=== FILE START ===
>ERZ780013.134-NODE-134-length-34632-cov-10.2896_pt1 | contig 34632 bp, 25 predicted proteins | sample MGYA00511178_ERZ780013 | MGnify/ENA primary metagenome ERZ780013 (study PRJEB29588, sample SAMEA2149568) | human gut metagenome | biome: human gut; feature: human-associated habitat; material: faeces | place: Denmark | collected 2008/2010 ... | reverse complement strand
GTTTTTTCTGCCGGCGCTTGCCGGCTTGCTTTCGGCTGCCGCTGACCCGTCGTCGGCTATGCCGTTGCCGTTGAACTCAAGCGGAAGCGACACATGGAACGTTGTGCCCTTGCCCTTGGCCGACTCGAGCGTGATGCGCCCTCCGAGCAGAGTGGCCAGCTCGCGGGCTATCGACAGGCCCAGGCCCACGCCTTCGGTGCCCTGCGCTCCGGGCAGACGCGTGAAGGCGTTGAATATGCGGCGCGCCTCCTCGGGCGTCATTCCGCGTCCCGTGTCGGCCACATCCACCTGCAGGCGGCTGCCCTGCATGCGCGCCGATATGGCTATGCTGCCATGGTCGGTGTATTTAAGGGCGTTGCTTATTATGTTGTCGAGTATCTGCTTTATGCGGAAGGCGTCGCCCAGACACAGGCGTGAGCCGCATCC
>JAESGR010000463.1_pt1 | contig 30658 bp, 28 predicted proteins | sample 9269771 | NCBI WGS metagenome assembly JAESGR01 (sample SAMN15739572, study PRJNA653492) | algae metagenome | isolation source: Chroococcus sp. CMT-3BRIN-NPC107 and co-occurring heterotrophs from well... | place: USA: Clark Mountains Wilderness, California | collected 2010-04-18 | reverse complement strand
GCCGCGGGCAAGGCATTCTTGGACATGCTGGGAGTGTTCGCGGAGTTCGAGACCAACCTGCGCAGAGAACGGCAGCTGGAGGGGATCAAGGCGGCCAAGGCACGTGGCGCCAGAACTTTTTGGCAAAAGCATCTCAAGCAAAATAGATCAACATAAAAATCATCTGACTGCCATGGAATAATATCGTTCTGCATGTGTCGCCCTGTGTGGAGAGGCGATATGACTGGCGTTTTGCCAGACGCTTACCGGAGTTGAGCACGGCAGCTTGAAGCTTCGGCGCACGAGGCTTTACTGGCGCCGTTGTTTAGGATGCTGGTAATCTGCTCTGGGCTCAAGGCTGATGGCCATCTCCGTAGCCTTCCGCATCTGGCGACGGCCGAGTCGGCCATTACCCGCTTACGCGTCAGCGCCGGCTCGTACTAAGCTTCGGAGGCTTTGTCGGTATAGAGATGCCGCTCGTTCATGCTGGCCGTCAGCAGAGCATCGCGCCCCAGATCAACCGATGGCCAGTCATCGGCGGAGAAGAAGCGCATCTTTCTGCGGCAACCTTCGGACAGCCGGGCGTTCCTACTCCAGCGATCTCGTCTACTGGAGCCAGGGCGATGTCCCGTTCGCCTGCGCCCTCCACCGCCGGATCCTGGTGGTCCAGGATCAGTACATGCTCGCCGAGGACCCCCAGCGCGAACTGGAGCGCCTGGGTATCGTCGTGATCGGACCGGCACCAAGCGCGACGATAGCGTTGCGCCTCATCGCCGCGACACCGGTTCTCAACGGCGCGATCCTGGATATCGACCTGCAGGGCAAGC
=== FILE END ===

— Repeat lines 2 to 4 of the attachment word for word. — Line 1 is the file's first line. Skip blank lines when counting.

GTTTTTTCTGCCGGCGCTTGCCGGCTTGCTTTCGGCTGCCGCTGACCCGTCGTCGGCTATGCCGTTGCCGTTGAACTCAAGCGGAAGCGACACATGGAACGTTGTGCCCTTGCCCTTGGCCGACTCGAGCGTGATGCGCCCTCCGAGCAGAGTGGCCAGCTCGCGGGCTATCGACAGGCCCAGGCCCACGCCTTCGGTGCCCTGCGCTCCGGGCAGACGCGTGAAGGCGTTGAATATGCGGCGCGCCTCCTCGGGCGTCATTCCGCGTCCCGTGTCGGCCACATCCACCTGCAGGCGGCTGCCCTGCATGCGCGCCGATATGGCTATGCTGCCATGGTCGGTGTATTTAAGGGCGTTGCTTATTATGTTGTCGAGTATCTGCTTTATGCGGAAGGCGTCGCCCAGACACAGGCGTGAGCCGCATCC
>JAESGR010000463.1_pt1 | contig 30658 bp, 28 predicted proteins | sample 9269771 | NCBI WGS metagenome assembly JAESGR01 (sample SAMN15739572, study PRJNA653492) | algae metagenome | isolation source: Chroococcus sp. CMT-3BRIN-NPC107 and co-occurring heterotrophs from well... | place: USA: Clark Mountains Wilderness, California | collected 2010-04-18 | reverse complement strand
GCCGCGGGCAAGGCATTCTTGGACATGCTGGGAGTGTTCGCGGAGTTCGAGACCAACCTGCGCAGAGAACGGCAGCTGGAGGGGATCAAGGCGGCCAAGGCACGTGGCGCCAGAACTTTTTGGCAAAAGCATCTCAAGCAAAATAGATCAACATAAAAATCATCTGACTGCCATGGAATAATATCGTTCTGCATGTGTCGCCCTGTGTGGAGAGGCGATATGACTGGCGTTTTGCCAGACGCTTACCGGAGTTGAGCACGGCAGCTTGAAGCTTCGGCGCACGAGGCTTTACTGGCGCCGTTGTTTAGGATGCTGGTAATCTGCTCTGGGCTCAAGGCTGATGGCCATCTCCGTAGCCTTCCGCATCTGGCGACGGCCGAGTCGGCCATTACCCGCTTACGCGTCAGCGCCGGCTCGTACTAAGCTTCGGAGGCTTTGTCGGTATAGAGATGCCGCTCGTTCATGCTGGCCGTCAGCAGAGCATCGCGCCCCAGATCAACCGATGGCCAGTCATCGGCGGAGAAGAAGCGCATCTTTCTGCGGCAACCTTCGGACAGCCGGGCGTTCCTACTCCAGCGATCTCGTCTACTGGAGCCAGGGCGATGTCCCGTTCGCCTGCGCCCTCCACCGCCGGATCCTGGTGGTCCAGGATCAGTACATGCTCGCCGAGGACCCCCAGCGCGAACTGGAGCGCCTGGGTATCGTCGTGATCGGACCGGCACCAAGCGCGACGATAGCGTTGCGCCTCATCGCCGCGACACCGGTTCTCAACGGCGCGATCCTGGATATCGACCTGCAGGGCAAGC